How To: Confronting Your Prejudiced Friends

It's common knowledge that it's way easier to tell strangers they're acting like bigots, but when it comes to friends, you have already established a degree of commonality and rapport with that person for a reason, and when they say something problematic, it’s hard to just throw all of that out the window. So if you're a bit of a people pleaser like me, how do you go about doing that without completely souring the friendship?

There's been quite a few times when I just can't be agreeable with somebody. Primarily, if a person says something sexist, racist, classist, homophobic or just plain mean. When I talk to them about it, I like to keep things light whilst making my message clear and then either two of these scenario's arise:
1. There's enough flexibility in that friendship where I can state plainly that I don’t agree with what he or she said, and my friend will acknowledge it, apologize, and move forward.
2. Or, they don’t respond well, become naturally defensive, deny or insist upon why what they said wasn't offensive and the conversation goes nowhere.

Typically, people who say something offensive are speaking out of total ignorance. In fact, they don’t even realize just how offensive they are being. If someone habitually behaves in a bigoted manner, it’s unlikely that I would have any qualms about cutting them off. Who really wants to be around a total jerk anyway? So when you correct somebody who typically doesn't behave in a prejudiced way on an ignorant remark, their natural reaction is often that you’re judging or labeling them.

Deejay and social justice advocate Jay Smooth offers a great strategy for how to handle this situation, particularly with people who say something racist. He says it’s important to focus on what the person specifically said, and not to make any statements about who they are in terms of their character. It’s the difference between: “What you just said is racist” versus “You are a racist.” He argues that the former will be more productive, and won’t provide the person with an opportunity to launch into a defense with examples of why they aren't a racist. The latter detracts from what they just did in that moment, and they can avoid considering why they shouldn't say things like that in the future.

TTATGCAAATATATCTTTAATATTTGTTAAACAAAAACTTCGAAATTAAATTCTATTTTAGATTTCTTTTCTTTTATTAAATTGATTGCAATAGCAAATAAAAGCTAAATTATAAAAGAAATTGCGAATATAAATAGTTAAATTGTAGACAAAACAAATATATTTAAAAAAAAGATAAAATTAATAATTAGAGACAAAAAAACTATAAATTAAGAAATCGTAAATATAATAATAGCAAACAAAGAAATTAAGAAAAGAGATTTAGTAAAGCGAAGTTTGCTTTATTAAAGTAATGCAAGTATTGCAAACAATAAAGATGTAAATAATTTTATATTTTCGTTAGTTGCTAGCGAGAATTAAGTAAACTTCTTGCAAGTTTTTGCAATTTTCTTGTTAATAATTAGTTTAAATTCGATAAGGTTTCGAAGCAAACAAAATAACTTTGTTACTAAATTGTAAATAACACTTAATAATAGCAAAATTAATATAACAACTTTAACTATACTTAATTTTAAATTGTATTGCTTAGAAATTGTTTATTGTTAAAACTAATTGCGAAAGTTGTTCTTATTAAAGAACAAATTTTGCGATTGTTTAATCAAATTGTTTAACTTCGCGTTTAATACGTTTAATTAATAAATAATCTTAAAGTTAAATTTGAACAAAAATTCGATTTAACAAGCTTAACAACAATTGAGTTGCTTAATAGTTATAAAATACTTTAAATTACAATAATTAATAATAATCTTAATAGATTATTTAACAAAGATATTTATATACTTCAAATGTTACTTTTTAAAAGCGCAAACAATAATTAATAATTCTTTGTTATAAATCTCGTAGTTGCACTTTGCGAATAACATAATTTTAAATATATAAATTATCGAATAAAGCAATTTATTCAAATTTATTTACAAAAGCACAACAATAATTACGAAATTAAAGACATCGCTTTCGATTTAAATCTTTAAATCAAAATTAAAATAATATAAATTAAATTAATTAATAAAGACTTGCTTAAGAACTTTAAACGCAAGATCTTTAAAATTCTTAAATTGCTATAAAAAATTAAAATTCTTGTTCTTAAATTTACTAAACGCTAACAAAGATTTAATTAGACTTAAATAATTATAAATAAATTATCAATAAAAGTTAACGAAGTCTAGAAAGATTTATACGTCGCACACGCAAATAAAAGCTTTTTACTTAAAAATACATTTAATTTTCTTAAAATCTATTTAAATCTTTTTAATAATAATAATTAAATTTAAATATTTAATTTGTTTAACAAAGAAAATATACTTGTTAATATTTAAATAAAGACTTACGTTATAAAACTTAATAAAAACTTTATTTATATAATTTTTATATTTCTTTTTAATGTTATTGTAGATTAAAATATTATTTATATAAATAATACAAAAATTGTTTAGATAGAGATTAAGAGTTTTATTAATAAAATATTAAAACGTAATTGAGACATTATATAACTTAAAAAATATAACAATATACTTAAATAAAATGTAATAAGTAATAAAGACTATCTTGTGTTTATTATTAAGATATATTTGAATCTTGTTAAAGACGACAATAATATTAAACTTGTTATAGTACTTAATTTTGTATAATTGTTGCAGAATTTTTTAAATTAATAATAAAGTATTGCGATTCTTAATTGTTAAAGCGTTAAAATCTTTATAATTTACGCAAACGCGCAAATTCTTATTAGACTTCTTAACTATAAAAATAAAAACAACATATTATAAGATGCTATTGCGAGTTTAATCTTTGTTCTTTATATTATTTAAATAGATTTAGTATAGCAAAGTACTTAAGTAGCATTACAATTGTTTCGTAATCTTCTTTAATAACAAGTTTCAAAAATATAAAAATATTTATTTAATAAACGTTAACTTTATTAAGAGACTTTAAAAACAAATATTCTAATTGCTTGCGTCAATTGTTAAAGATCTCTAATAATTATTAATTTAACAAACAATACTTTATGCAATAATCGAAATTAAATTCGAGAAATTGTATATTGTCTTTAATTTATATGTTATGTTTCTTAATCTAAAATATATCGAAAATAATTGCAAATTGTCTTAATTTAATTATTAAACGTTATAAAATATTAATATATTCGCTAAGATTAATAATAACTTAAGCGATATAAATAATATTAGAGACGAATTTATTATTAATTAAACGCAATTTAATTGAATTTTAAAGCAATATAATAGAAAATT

As far as strangers, this is where my confrontational side shines. If I don’t know the person, it’s very easy for me to call them out for what they said without much of a second thought only because there’s much less at stake. I like to use these opportunities with strangers to help train me for the stickier situations with family and friends. I’m getting better at confronting and challenging people confidently, but I still have a long way to go.

In the end, as unpleasant as it may be, it’s much, much worse to let prejudice go unchecked.

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